The Great Yokai War brought back to mind an on-again-off-again debate I’ve been having with friends for a long time: Are kids today more jaded, cynical and worldly than they were even a generation ago, or is that just me? I ask this because the movie serves as the perfect context for such a debate: a fantasy epic aimed mainly at younger viewers, one which comes on like an overheated Asian version of The NeverEnding Story — but it’s been put together in such a way that only adults might really appreciate it. That said, kids today are a lot more sophisticated than most of us are willing to give them credit for, so maybe this is just further evidence to that end. I know I enjoyed it, but I wondered if even the Pokémon and Naruto set would connect with it. Maybe they will, and I’m simply being cynical.
What really had some people’s heads spinning about Yokai was the director: Takashi Miike. Yes, the same Takashi Miike who gave us the cheerfully lurid madness of Dead or Alive, Ichi the Killer, City of Lost Souls, but also more whimsical stuff like The Happiness of the Katakuris and the genuinely bucolic and understated Sabu. As it turns out, he’s a pretty good fit for the project: Miike’s playful, juvenile sense of humor mates well with the movie’s need for a fun center. Even what could have been preachy moralism (“Those who discard the past have no future”) winds up fitting nicely into the movie’s overall feel. Read more
What we have of Ninja Resurrection opens a door just wide enough to give us a tantalizing peek at something good-to-excellent — and then slams that door in our faces forever. The two episodes produced for this mini-series, clocking in at a total of eighty minutes, are all we’ll ever get: like many other direct-to-video animated productions made in the Nineties in Japan, it fell under the axe of the bubble economy, and the remaining episodes for the series were never assembled. If they had followed in the vein of the first two, we might have had one of the better projects of its kind.
Resurrection is actually one of many adaptations of the same source material: Futaro Yamada’s novel Makai Tenshô, first rendered as a raucous live-action movie in 1981 by Kinji (Battle Royale) Fukasaku and starring Sonny Chiba — then remade in 2003 in a more technically-impressive but somehow less enjoyable version. This version — or at least what we have of it — is an exercise in violent, stylish excess in the vein of Fukasaku’s movie; if anything, it’s even more uninhibited, since anime conventions let you thumb your nose at such beggarly concerns as gravity and historical continuity. The look-and-feel of the show is strongly reminiscent of Giant Robo, down to the character designs, and if they hadn’t been interrupted I suspect the finished product would have been about as impressive. Read more
A friend of mine has two abbreviations he uses to categorize certain things he likes: VFM and OTT. The first is “Value for Money” — meaning, it was worth the investment not only of cash but time to watch it. The other is “Over the Top”, which I think speaks for itself: he, like me, gets a huge bang out of something that is willing to be absolutely heedless of critical boundaries to be entertaining. In that sense I’m reminded of that quote by Karlheinz Stockhausen that I come back to a great deal: I demand two things [of a composer]: invention and that he astonish me.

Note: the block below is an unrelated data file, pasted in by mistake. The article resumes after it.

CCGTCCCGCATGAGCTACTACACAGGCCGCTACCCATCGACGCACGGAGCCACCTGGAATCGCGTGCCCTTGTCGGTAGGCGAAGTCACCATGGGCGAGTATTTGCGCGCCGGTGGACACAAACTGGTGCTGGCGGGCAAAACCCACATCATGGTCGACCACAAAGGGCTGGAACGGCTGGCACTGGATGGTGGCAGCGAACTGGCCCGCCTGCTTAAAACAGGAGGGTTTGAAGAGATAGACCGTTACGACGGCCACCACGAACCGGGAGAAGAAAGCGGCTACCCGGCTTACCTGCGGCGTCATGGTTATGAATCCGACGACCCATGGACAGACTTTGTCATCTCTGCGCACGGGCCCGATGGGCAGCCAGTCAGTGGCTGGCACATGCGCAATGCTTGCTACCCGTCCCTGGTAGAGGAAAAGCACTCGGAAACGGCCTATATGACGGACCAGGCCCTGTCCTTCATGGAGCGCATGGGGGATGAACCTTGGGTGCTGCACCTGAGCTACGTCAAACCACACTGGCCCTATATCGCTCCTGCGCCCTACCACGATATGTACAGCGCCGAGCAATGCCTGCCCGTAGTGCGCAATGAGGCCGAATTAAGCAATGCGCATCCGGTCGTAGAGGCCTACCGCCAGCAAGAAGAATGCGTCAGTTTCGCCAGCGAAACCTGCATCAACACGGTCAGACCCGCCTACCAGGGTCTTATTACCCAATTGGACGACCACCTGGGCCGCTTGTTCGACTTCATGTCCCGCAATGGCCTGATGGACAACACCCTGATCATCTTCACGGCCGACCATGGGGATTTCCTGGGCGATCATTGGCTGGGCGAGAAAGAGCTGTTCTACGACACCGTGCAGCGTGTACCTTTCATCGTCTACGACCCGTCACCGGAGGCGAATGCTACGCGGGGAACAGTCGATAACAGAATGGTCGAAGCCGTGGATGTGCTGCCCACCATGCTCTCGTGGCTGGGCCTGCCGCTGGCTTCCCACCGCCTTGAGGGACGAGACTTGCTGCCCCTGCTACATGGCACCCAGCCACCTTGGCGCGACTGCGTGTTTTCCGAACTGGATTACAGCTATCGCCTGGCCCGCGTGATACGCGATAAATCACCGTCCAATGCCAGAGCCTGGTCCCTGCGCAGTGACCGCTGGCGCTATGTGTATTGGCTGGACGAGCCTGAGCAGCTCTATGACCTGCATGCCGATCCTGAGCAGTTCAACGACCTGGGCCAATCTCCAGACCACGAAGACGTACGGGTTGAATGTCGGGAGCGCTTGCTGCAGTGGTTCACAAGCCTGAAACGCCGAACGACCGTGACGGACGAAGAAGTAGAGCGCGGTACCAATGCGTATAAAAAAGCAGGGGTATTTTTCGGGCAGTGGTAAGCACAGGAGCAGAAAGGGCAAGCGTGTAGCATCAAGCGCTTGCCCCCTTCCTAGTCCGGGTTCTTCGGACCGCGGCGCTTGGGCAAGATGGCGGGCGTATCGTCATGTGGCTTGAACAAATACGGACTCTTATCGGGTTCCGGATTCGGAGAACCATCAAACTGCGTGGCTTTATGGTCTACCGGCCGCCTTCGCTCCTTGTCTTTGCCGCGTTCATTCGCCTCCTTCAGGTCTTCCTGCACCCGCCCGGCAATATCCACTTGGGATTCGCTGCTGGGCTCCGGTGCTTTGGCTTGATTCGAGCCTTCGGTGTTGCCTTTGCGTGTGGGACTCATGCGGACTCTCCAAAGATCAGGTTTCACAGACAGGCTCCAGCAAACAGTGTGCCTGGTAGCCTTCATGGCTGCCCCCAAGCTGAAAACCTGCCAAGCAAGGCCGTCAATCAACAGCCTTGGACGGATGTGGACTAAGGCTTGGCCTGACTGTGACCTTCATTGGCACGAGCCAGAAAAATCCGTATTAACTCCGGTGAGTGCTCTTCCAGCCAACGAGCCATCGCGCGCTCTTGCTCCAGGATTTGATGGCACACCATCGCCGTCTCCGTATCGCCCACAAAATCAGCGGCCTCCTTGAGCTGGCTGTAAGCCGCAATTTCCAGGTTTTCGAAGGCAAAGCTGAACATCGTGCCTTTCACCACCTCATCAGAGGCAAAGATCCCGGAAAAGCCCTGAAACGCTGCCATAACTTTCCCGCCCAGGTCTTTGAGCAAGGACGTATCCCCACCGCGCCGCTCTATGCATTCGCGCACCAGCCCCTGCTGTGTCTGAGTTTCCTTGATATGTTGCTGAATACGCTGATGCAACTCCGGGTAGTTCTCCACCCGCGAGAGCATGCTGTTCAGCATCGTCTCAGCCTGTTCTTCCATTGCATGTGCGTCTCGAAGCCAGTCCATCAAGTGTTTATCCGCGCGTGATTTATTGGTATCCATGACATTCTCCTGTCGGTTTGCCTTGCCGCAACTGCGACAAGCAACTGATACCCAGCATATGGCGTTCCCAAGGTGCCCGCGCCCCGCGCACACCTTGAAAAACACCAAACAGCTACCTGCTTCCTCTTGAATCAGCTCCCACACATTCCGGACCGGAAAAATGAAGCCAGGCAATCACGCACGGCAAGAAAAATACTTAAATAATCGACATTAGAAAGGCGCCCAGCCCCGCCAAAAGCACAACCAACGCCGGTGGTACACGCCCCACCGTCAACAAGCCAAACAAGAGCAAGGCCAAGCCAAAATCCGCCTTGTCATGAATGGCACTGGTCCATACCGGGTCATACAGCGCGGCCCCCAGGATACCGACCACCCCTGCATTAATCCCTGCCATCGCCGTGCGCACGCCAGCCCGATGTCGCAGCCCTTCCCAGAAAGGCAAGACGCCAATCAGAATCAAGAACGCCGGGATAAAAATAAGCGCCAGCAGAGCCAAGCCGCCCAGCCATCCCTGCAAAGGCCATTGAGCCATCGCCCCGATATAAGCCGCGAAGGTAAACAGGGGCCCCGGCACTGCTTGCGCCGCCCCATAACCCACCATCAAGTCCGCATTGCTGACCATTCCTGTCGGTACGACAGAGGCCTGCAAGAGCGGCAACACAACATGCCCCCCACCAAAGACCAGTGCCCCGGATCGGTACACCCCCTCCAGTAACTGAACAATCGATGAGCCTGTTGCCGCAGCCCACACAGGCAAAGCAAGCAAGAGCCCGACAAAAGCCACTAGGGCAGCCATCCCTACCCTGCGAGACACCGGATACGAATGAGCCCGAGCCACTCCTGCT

Manji is nothing if not astonishing. It’s a wild, lurid, outlandish slice of melodrama — and Japanese melodrama, no less, a country with melodramatic cinema that puts the most shameless American productions right out into the street. People reared on tamer, more conventional movies will find it a giant headache: they’ll watch with their mouths hanging open in amazement at the amount of manipulation being thrown onto the screen. Not just manipulation of the characters by each other, but manipulation of the characters by the director, the writer — and most of all, the thoroughly shameless manipulation of the audience. But if you go in looking for all that, you’ll get VFM in a thoroughly OTT way. It’s Tennessee Williams by way of Douglas Sirk, and if that isn’t hysterical enough for you, nothing is. Read more
There are two widely-entertained speculations about how civilization might collapse: the first is warfare, the second is boredom. The two seem to be intertwined: when people get terminally bored and disenfranchised, they drift into things they would never have considered otherwise. Terrorists kill, or so the theory goes, because nothing the civilized world has to offer them compares with blowing themselves up on a bus along with a dozen innocent people. But what about folks who one day “just snap” or “go postal” — people with marriages, jobs, friends, children, careers, everything the world could offer them?
Why Does Herr R. Run Amok? handles this question by giving us one such man and scrutinizing his life with such exhaustive and fetishistic closeness that by the time it’s over and he has indeed done something horrible we want to snap as well. In that sense, it’s an exercise in empathy, but set up and played off in a way that probably works best on a second viewing. The film stars the boy-faced Kurt Raab (a veteran German actor) as Herr R., “Mr. R”, an upper-middle-class German with no outward reason to do anything horrible. He wears a floral tie and a well-cut dark suit, and spends his days bent over a drafting table inking architectural designs. He is married, has a child, enjoys the company of his colleagues, and seems likely to be promoted.Read more